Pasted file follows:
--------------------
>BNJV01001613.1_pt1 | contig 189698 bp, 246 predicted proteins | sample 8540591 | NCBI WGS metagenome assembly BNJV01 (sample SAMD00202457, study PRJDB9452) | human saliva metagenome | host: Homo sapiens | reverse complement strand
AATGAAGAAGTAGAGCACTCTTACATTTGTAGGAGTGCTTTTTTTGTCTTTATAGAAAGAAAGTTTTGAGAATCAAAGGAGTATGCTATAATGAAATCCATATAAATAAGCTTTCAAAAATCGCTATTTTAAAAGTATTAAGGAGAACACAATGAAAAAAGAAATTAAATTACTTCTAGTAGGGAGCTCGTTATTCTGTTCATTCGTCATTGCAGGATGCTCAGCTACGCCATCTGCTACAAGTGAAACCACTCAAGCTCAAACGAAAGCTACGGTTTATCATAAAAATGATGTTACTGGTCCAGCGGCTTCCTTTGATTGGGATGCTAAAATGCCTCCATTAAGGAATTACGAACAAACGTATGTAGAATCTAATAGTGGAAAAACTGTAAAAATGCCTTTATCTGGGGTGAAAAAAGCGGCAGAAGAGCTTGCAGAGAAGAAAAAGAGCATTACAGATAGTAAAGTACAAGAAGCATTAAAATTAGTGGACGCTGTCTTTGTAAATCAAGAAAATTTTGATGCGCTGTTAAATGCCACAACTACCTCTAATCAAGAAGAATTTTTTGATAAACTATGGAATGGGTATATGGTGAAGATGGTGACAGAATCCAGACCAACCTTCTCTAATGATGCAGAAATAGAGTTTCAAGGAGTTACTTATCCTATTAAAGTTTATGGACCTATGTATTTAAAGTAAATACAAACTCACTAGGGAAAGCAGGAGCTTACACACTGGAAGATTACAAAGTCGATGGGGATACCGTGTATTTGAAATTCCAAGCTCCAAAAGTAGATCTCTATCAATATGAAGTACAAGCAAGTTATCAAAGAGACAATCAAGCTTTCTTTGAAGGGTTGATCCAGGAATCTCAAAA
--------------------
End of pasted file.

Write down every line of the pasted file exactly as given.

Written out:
>BNJV01001613.1_pt1 | contig 189698 bp, 246 predicted proteins | sample 8540591 | NCBI WGS metagenome assembly BNJV01 (sample SAMD00202457, study PRJDB9452) | human saliva metagenome | host: Homo sapiens | reverse complement strand
AATGAAGAAGTAGAGCACTCTTACATTTGTAGGAGTGCTTTTTTTGTCTTTATAGAAAGAAAGTTTTGAGAATCAAAGGAGTATGCTATAATGAAATCCATATAAATAAGCTTTCAAAAATCGCTATTTTAAAAGTATTAAGGAGAACACAATGAAAAAAGAAATTAAATTACTTCTAGTAGGGAGCTCGTTATTCTGTTCATTCGTCATTGCAGGATGCTCAGCTACGCCATCTGCTACAAGTGAAACCACTCAAGCTCAAACGAAAGCTACGGTTTATCATAAAAATGATGTTACTGGTCCAGCGGCTTCCTTTGATTGGGATGCTAAAATGCCTCCATTAAGGAATTACGAACAAACGTATGTAGAATCTAATAGTGGAAAAACTGTAAAAATGCCTTTATCTGGGGTGAAAAAAGCGGCAGAAGAGCTTGCAGAGAAGAAAAAGAGCATTACAGATAGTAAAGTACAAGAAGCATTAAAATTAGTGGACGCTGTCTTTGTAAATCAAGAAAATTTTGATGCGCTGTTAAATGCCACAACTACCTCTAATCAAGAAGAATTTTTTGATAAACTATGGAATGGGTATATGGTGAAGATGGTGACAGAATCCAGACCAACCTTCTCTAATGATGCAGAAATAGAGTTTCAAGGAGTTACTTATCCTATTAAAGTTTATGGACCTATGTATTTAAAGTAAATACAAACTCACTAGGGAAAGCAGGAGCTTACACACTGGAAGATTACAAAGTCGATGGGGATACCGTGTATTTGAAATTCCAAGCTCCAAAAGTAGATCTCTATCAATATGAAGTACAAGCAAGTTATCAAAGAGACAATCAAGCTTTCTTTGAAGGGTTGATCCAGGAATCTCAAAA